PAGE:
I wonder what’s under: Chris Bray reviews Palys & Lowman ‘Lessons From the Boston College Subpoenas’

I wonder what’s under: Chris Bray reviews Palys & Lowman ‘Lessons From the Boston College Subpoenas’
Chris Bray
21 November 2012

In a new article in the peer-reviewed Journal of Academic Ethics, longtime researchers John Lowman and Ted Palys discuss “Lessons from the Boston College Subpoenas.” Palys and Lowman, who teach in the School of Criminology at Simon Fraser University, couldn’t be more qualified to address the questions that follow the BC subpoenas. Both have a long record of sensitive research on people who are alive and can be targeted by governments, and together they have written extensively on the topic of confidentiality and human subject research.

Their new article on Boston College reflects the knowledge and care that come from long experience. Palys and Lowman identify in the BC conflict “the two approaches that have developed over the past 40 years to the threat of court-ordered disclosure of confidential research information.”

On the one hand, an an “ethics-first approach” requires that researchers protect their research subjects under all circumstances and at whatever personal cost. This approach strongly implies a willingness to defy governments and their efforts to turn academic research to state purposes; the ethics-first approach to a subpoena is to refuse disclosure and fight back, even to the point of being jailed. The sociologist Rik Scarce embodies this approach. So do Belfast Project researchers Ed Moloney and Anthony McIntyre, who have waged — and are waging — a determined legal battle against the BC subpoenas for more than a year and a half.

On the other hand, a “Law of the Land approach…holds that academic institutions and researchers must always obey the law, including a court order to violate research confidentiality.” In the matter of the BC subpoenas, Palys and Lowman write, Boston College itself has come to exemplify this approach. The university has gestured at legal resistance, but signalled its intentions with the declaration of its media spokesman that they had “fought the fight and the fight was lost.” If you go to court and the judge says to hand over confidential research material, then that’s what you do.

The posture of fake helplessness in that choice is clear enough, and Palys and Lowman show through careful discussion that BC has invented some of the ropes that bind its hands. The university first tried to keep the subpoenas a secret, then fought a polite and unmistakably limited courtroom battle, even going as far as to hand a federal judge a much broader range of materials than legally required so that he could perform an in camera review and determine for himself which were germane to the subpoenas.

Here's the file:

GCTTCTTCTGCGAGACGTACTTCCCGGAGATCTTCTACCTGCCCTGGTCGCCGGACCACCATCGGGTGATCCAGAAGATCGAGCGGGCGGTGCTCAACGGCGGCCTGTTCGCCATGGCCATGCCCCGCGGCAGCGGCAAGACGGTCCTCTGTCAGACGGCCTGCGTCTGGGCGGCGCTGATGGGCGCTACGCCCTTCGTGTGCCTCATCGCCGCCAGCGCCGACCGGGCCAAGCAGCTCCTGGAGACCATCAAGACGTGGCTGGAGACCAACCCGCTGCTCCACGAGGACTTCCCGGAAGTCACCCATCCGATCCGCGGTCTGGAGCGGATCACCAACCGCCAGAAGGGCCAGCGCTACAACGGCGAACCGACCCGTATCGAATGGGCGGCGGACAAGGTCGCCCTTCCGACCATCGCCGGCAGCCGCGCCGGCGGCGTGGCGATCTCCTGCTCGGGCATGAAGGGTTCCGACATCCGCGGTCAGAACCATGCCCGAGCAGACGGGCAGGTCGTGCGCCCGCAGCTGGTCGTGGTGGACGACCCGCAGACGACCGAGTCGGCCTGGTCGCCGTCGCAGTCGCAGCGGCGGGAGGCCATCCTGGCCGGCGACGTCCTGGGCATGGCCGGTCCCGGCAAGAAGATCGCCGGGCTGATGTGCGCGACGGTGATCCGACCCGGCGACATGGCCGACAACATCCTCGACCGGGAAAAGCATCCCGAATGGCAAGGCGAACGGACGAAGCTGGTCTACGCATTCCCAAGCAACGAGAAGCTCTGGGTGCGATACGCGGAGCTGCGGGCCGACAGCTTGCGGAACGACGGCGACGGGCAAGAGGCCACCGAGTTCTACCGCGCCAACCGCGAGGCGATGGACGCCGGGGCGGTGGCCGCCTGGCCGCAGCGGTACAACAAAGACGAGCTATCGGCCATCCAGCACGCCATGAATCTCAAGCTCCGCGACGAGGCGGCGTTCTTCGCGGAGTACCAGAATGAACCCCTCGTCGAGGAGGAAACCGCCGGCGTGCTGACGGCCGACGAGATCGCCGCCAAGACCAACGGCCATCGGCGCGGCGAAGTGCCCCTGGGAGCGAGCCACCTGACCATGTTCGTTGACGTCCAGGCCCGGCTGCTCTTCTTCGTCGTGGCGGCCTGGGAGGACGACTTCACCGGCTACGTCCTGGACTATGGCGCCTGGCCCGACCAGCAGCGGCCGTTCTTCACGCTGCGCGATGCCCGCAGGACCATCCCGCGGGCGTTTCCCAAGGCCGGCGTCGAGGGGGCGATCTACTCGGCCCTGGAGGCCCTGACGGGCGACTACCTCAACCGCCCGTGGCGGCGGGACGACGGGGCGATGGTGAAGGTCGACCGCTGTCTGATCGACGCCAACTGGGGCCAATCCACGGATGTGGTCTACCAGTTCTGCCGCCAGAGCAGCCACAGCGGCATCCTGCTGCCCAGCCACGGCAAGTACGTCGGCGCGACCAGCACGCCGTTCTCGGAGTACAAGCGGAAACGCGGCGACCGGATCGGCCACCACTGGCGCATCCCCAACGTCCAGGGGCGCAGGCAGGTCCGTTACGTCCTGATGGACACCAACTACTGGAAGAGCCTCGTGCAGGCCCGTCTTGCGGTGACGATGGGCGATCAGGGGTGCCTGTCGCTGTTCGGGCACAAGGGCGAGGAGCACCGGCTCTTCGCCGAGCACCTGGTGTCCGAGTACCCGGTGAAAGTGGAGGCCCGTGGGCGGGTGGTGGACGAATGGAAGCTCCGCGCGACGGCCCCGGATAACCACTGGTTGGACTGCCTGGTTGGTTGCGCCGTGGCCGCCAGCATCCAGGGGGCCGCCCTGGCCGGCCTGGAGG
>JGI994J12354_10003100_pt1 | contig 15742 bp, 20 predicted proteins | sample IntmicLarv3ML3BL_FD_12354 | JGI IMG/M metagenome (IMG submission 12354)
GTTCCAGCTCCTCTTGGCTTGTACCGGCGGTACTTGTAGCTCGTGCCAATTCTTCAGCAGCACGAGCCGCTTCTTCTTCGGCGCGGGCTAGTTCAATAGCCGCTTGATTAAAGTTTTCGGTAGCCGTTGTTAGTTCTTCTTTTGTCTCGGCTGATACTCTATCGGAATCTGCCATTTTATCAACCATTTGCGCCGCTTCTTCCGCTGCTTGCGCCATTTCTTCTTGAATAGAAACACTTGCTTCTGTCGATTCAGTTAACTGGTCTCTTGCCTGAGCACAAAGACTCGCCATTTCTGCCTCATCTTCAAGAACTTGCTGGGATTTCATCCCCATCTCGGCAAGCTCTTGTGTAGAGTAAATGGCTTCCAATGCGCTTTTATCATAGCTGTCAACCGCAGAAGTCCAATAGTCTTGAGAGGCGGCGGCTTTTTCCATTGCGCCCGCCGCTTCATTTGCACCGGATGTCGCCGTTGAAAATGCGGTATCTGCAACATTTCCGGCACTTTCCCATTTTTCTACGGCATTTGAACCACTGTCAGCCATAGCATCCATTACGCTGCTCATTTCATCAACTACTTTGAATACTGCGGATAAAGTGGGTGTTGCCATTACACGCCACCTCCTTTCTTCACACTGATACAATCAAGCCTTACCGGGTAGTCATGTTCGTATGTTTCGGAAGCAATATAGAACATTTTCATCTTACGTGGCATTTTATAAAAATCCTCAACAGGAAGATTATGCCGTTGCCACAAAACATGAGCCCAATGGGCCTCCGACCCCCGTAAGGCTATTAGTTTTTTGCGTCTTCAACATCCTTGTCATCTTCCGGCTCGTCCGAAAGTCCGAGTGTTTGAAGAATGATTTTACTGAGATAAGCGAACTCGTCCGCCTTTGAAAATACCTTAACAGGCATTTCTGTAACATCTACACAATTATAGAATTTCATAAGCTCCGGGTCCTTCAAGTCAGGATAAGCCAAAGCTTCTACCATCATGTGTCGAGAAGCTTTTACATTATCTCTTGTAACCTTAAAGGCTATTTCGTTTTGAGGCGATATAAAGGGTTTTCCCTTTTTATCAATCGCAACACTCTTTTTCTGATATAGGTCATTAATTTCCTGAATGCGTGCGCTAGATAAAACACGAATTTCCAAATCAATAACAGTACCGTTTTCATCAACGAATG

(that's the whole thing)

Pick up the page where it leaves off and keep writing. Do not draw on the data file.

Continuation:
Meanwhile, researchers Moloney and McIntyre fought not just a legal battle but a political battle, enlisting the assistance of Irish-American groups to lobby the State Department and members of Congress for their intervention against the subpoenas.

Those political efforts have failed, so far, to convince the grotesquely obtuse bureaucrats at the Justice Department to withdraw the subpoenas. But think what a political effort might have accomplished if Boston College had led it, calling other universities to its defense (and to the general defense of research confidentiality). The professional associations — the American Historical Association, the Association of American University Professors, and so on — have stayed firmly on the sidelines, with academia as a whole choosing to look on as passive spectators to someone else’s fight. That professional quiescence is the product of institutional quiescence: American academics are staying out because the American academics who could have rallied a political effort chose instead to preclude a political effort.

“In view of the record,” Lowman and Palys conclude, “Boston College has provided an example that will be cited for years to come of how not to protect research participants to the extent American law allows. Instead, it has allowed its Law of the Land doctrine to devolve into a form of caveat emptor.” A research university has shoveled the problem of research confidentiality onto the laps of its research subjects, effectively saying that hey, listen, you should’ve considered the possibility that we’d give you up to the police. “As is so often the case with advocates of Law of the Land limitations to research confidentiality, Boston College’s perspective reflects the attitude that law is merely constraining, something to be reacted to rather than something that is enabling, dynamic, and that academics can influence.”